these drifters will eventually come back to the E-lists from whence
      they came and enjoyed participating in.

      How can lists, then, hasten members to "return to the nest"
      or increase their message participation rate once there ? … well, I
      would imagine that because ours (for example) is designed largely
      for serious and scholarly students of Thomas, I suspect that we
      might try harder to make the list a place where there is greater
      access to new and genuine research material (which could increase
      the quality of discussions) and /or encourage the more scholarly
      types on the list to share more of their knowledge about the GoT
      with debutant members who no doubt have a thirst for "up to speed
      learning" but who might sense that their expressed views or opinions
      on the list may be belittled or simply left to one side in a
      scholarly venue or debate. I have a strong hunch, however, that
      even learned and well versed debaters and scholars can themselves
      learn and even draw valuable inspiration from many of the list's
      lesser active debutant members who probably have scores of new
      thoughts and original ideas to offer up …. "from the mouths of
      babes" sort of thing (or perhaps shades of Thomas logion # 4). … my
      thoughts anyways …

      Could we perhaps start by asking the moderators to set up a site
      field (accessible only when "on-line" and for members only) where
      everyone could identify the areas of Thomas or the "Thomas product
      lines" which interests them the most, and possibly a second one
      where they might (under the approval of the moderators) identify any
      interesting other sites and blogs which could easily be referred to
      by members regarding basic information and accepted or new research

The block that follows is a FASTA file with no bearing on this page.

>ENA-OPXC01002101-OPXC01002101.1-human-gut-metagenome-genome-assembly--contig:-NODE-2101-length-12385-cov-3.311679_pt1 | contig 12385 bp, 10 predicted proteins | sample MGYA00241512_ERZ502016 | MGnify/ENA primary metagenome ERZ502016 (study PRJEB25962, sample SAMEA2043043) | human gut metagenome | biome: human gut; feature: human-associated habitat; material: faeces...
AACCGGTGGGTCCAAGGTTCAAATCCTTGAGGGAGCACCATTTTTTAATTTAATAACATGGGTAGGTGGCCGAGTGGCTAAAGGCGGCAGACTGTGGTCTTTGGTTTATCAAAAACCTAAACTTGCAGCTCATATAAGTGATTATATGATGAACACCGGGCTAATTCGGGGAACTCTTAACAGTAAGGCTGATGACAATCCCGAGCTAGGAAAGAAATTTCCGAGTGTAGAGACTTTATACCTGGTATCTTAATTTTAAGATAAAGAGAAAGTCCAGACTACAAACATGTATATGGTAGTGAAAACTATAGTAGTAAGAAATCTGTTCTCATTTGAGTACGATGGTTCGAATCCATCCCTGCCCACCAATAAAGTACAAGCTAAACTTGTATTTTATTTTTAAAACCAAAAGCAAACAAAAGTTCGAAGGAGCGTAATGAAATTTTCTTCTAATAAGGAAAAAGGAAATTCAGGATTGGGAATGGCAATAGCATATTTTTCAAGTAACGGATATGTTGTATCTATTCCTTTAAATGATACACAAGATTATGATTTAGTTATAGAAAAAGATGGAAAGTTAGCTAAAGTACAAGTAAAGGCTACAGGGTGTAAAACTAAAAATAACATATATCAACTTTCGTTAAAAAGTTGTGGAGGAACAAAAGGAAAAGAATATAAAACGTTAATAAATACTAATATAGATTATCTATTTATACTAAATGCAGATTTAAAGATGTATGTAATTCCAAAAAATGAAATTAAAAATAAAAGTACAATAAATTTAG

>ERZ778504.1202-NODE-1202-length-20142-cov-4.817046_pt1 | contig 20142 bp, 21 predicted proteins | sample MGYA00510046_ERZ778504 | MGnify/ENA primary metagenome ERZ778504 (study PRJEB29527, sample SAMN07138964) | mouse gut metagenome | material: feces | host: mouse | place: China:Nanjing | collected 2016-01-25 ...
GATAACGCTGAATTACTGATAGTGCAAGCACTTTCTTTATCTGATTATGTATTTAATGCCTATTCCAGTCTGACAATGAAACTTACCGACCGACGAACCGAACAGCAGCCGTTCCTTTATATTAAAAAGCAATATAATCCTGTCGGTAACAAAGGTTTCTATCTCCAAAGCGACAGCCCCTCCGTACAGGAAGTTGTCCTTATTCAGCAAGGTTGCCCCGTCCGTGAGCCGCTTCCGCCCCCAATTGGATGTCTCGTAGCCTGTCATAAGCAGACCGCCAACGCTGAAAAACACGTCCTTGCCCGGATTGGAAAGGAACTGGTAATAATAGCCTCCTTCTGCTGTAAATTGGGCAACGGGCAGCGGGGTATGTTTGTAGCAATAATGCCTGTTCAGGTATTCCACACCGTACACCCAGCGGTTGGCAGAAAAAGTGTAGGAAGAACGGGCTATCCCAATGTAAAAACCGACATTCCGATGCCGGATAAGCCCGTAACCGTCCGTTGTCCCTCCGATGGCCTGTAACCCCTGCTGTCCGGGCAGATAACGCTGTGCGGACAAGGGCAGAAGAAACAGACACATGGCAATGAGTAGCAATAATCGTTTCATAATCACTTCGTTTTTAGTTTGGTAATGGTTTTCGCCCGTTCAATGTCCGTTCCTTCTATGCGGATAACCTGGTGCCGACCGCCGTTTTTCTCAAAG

about the GoT which could further enrich the worth of the overall
      site (views on this anyone ???)

      In closing, again thank you Andrew for all of your hard
      work, and do keep us all apprised of your "final" thoughts and
      conclusions including your thoughts on an implementation strategy.

      Maurice Cormier
    • Michael Grondin
      ... Hi Maurice, Thanks for your very interesting comments. With respect to the above, however, I have my doubts. You may recall that I ve written about two
      Message 2 of 3 , Jul 21 12:15 PM
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        > (Imagine, for example, how this very list would "blossom" or
        > "big bang" into pervasive interest if all of a sudden someone
        > came out with a whole new discovery which would rock the
        > very foundations of conventional thinking about GoT !)

        Hi Maurice,

        Thanks for your very interesting comments. With respect to the
        above, however, I have my doubts. You may recall that I've written
        about two textual discoveries of my own in the Coptic GoT, and
        the world hasn't beaten a path to our door. These discoveries
        challenge two tenets of conventional thinking about Coptic Thomas:
        (1) that it's simply a translation from another language, and (2) that